However, another commentary on the same page surmises that the Hamas-Fatah agreement will strengthen the Palestinians'' hand in the United Nations. Now they can say that the new country being recognized includes Gaza as well as the West Bank.

Also on page three is a report that Israeli unity is a figment of someone''s imagination. Yitzhak Herzog, one of the candidates for the leadership of the Labor Party, says that Israel must support the UN''s recognition of a Palestinian state. Herzog conditions his proposal on subsequent negotiations to settle boundaries, Israeli compensation for settlers who will have to move, acceptance of the principle that Palestinian refugees will return only to Palestine, and an international body to govern the sensitive religious sites in the Old City of Jerusalem. He criticizes Netanyahu for seeing the Hamas-Fatah agreement as an excuse for stonewalling, rather than as an opportunity for moving forward.

The explosion in the Sinai has produced its own variety of Israeli responses. One cluster expresses concern about Egyptian honoring of its international agreements, and the animosity toward Israel heard from Egyptian activists. Egyptians are attacking both Mubarak and Israel by claiming that the gas agreement is the product of Mubarak''s corruption. According to this vies, he and others accepted bribes to sell gas at low prices to an Israeli company.

Israelis are lining up on both sides of this dispute. Some say that bribery was likely, given the nature of Egyptian government. Others say that Israel is paying an international price for Egyptian gas, and that there was no monkey business involved in the agreement.

Some are drawing implications from problems with Egypt for negotiations with Palestinians: If Israel cannot count on Egypt to honor an international agreement and a commercial contract, why even bother with the Palestinians?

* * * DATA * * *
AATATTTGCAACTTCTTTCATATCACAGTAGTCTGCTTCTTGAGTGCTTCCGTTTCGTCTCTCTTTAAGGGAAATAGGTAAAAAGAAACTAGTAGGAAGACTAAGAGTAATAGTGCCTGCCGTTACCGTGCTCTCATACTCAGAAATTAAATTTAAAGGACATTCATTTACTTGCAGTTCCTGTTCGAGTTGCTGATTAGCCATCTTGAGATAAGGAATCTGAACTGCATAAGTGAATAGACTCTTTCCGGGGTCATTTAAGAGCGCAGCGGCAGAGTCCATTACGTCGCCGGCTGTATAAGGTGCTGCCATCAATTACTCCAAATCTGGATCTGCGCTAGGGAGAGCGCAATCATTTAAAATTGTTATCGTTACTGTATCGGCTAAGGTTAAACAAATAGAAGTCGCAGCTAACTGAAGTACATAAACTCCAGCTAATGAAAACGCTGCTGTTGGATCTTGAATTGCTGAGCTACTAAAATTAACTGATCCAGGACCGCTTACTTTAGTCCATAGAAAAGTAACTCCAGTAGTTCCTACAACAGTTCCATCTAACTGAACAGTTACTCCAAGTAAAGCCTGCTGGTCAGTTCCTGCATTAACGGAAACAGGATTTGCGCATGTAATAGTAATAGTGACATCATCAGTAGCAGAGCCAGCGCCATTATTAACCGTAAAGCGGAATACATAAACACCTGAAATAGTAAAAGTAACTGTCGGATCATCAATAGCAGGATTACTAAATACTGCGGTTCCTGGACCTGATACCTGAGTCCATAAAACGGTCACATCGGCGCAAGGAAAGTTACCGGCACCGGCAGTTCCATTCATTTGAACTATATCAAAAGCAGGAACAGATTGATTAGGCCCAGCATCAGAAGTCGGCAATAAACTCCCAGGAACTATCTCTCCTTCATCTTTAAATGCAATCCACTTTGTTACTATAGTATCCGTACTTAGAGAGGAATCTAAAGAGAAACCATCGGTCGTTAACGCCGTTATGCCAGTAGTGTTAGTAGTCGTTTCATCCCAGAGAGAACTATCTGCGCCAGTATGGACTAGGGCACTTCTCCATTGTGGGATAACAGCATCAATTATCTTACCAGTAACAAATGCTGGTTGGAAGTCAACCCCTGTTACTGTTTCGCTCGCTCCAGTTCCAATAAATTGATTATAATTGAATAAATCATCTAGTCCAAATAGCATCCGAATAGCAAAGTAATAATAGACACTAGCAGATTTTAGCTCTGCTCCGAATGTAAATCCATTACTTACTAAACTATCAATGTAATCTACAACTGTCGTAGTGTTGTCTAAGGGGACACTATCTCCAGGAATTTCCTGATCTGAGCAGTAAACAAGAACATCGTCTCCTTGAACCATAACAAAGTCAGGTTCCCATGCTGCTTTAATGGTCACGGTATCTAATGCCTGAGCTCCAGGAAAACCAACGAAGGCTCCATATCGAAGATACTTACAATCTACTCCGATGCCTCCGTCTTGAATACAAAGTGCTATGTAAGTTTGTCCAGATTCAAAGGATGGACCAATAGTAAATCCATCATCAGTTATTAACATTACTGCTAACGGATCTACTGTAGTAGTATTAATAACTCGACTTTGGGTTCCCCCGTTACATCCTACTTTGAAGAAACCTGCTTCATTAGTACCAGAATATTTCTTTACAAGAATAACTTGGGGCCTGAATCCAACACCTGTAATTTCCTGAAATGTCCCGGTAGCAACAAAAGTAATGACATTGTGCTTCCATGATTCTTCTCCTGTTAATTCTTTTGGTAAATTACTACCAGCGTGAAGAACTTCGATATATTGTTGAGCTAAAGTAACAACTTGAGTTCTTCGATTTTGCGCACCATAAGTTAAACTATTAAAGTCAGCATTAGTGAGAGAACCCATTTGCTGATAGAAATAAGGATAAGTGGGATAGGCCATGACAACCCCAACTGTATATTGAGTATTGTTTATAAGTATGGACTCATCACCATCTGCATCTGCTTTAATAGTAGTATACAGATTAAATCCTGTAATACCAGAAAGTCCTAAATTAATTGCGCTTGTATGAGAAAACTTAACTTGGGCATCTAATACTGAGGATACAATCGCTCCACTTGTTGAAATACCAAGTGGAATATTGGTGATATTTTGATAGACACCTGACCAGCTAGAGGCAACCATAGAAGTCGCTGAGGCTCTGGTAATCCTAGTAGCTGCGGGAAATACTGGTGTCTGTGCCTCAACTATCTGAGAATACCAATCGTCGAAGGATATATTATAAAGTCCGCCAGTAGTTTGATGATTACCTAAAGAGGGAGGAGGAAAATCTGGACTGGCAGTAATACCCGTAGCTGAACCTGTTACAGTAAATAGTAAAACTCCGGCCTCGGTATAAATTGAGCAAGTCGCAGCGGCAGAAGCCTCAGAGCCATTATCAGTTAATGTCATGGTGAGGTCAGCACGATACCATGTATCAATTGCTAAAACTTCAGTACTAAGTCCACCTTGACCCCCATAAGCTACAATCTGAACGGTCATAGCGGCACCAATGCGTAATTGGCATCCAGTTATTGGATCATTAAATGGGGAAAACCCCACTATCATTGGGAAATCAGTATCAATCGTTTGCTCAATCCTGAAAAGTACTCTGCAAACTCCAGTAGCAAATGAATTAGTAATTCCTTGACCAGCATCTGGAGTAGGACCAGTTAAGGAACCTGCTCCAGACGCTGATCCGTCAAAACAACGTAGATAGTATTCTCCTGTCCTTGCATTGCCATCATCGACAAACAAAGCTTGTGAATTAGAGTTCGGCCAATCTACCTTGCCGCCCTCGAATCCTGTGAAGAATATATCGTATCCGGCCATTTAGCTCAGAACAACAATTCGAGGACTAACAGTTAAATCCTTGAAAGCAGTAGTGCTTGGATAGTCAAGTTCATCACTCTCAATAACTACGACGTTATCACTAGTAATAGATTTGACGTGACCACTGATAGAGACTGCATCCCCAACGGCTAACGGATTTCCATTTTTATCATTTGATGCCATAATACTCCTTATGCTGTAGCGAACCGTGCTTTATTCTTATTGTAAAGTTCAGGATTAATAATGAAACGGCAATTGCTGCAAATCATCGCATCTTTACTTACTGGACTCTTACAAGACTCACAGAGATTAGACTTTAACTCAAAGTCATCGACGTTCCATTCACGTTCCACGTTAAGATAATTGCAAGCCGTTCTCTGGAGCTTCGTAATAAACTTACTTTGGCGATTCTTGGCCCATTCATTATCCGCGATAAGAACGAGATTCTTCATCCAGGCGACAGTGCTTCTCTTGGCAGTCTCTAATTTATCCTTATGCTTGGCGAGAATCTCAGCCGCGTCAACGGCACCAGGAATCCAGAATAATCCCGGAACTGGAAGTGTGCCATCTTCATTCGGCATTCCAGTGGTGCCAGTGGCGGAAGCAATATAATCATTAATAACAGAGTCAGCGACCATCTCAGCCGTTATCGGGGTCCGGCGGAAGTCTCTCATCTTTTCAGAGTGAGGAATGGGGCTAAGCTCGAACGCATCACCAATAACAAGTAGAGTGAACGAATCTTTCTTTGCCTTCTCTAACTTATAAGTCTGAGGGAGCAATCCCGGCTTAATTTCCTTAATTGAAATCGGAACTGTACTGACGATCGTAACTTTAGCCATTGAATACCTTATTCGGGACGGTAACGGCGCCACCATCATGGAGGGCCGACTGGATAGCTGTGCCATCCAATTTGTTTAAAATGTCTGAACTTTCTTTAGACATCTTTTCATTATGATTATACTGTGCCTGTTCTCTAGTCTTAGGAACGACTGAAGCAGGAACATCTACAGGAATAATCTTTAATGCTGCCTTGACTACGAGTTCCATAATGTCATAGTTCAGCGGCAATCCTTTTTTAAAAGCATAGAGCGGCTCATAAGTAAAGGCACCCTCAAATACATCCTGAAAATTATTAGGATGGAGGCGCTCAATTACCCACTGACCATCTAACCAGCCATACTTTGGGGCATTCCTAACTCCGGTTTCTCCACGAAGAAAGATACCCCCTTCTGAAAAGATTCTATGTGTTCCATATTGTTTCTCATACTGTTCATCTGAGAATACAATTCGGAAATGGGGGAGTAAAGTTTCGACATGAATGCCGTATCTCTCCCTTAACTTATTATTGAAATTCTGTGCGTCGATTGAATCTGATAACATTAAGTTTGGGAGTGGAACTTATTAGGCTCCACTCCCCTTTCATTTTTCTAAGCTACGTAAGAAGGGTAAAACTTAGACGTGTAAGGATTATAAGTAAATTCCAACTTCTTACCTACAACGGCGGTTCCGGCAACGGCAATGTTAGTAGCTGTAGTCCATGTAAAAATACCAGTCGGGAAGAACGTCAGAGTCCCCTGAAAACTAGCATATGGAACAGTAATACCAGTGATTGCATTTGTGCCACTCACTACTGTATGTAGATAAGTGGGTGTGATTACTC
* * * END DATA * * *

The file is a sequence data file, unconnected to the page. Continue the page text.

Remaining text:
Other responses about the explosion are more moderate. Insofar as Jordan, Lebanon, and Syria also suffer from the interruption in supply, and are less capable than Israel of paying for alternative sources of energy, the reason for the attack may not have been Israel. By this view, the problem is internal to Egypt, comprised of chronic conflict between whatever is the central government and the Bedouin of Sinai. If there was a political motivation behind the explosion, it was to threaten the central government with an interruption of payments from international customers. Prolonged unrest has caused significant damage to the tourism that is the country''s principal source of foreign currency. Gas sales rank somewhere in importance along with tolls for using the Suez Canal. The second rupture of the pipeline within a month may produce more chaos in Egypt than in Israel.

Change may be sweeping through the Arab countries of the Middle East. Predictions of a democratic bloom appear to be simpleminded in the extreme. Hardly less convincing are outsiders'' claims that surgical interventions will direct the turmoil in directions they favor.

Where are we? What''s next? These are questions that are producing arguments among those who claim to be our experts.